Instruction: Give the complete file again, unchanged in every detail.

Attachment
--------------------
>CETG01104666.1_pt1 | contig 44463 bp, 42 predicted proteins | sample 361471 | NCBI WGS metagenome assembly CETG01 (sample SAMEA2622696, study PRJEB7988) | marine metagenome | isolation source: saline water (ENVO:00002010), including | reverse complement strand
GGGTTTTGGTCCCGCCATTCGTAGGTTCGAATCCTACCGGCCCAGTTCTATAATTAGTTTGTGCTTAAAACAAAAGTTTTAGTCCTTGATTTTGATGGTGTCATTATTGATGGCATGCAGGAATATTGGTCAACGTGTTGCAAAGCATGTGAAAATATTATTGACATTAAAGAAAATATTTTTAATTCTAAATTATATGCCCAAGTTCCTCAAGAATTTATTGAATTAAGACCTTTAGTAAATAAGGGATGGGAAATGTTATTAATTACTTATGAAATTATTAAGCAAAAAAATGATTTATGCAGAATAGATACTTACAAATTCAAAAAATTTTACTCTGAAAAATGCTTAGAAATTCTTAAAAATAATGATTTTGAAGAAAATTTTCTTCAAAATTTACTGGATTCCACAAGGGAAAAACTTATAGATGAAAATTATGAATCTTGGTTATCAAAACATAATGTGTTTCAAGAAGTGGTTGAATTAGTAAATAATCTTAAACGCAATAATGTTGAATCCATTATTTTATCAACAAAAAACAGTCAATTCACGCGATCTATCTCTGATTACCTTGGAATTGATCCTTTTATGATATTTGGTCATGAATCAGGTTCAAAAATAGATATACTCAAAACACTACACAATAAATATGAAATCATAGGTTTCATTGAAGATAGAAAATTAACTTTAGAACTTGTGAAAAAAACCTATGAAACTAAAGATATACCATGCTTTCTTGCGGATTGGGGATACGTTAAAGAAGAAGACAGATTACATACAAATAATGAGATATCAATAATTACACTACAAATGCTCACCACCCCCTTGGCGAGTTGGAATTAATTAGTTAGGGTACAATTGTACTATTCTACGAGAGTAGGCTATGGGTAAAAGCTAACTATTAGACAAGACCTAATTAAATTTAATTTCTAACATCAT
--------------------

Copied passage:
>CETG01104666.1_pt1 | contig 44463 bp, 42 predicted proteins | sample 361471 | NCBI WGS metagenome assembly CETG01 (sample SAMEA2622696, study PRJEB7988) | marine metagenome | isolation source: saline water (ENVO:00002010), including | reverse complement strand
GGGTTTTGGTCCCGCCATTCGTAGGTTCGAATCCTACCGGCCCAGTTCTATAATTAGTTTGTGCTTAAAACAAAAGTTTTAGTCCTTGATTTTGATGGTGTCATTATTGATGGCATGCAGGAATATTGGTCAACGTGTTGCAAAGCATGTGAAAATATTATTGACATTAAAGAAAATATTTTTAATTCTAAATTATATGCCCAAGTTCCTCAAGAATTTATTGAATTAAGACCTTTAGTAAATAAGGGATGGGAAATGTTATTAATTACTTATGAAATTATTAAGCAAAAAAATGATTTATGCAGAATAGATACTTACAAATTCAAAAAATTTTACTCTGAAAAATGCTTAGAAATTCTTAAAAATAATGATTTTGAAGAAAATTTTCTTCAAAATTTACTGGATTCCACAAGGGAAAAACTTATAGATGAAAATTATGAATCTTGGTTATCAAAACATAATGTGTTTCAAGAAGTGGTTGAATTAGTAAATAATCTTAAACGCAATAATGTTGAATCCATTATTTTATCAACAAAAAACAGTCAATTCACGCGATCTATCTCTGATTACCTTGGAATTGATCCTTTTATGATATTTGGTCATGAATCAGGTTCAAAAATAGATATACTCAAAACACTACACAATAAATATGAAATCATAGGTTTCATTGAAGATAGAAAATTAACTTTAGAACTTGTGAAAAAAACCTATGAAACTAAAGATATACCATGCTTTCTTGCGGATTGGGGATACGTTAAAGAAGAAGACAGATTACATACAAATAATGAGATATCAATAATTACACTACAAATGCTCACCACCCCCTTGGCGAGTTGGAATTAATTAGTTAGGGTACAATTGTACTATTCTACGAGAGTAGGCTATGGGTAAAAGCTAACTATTAGACAAGACCTAATTAAATTTAATTTCTAACATCAT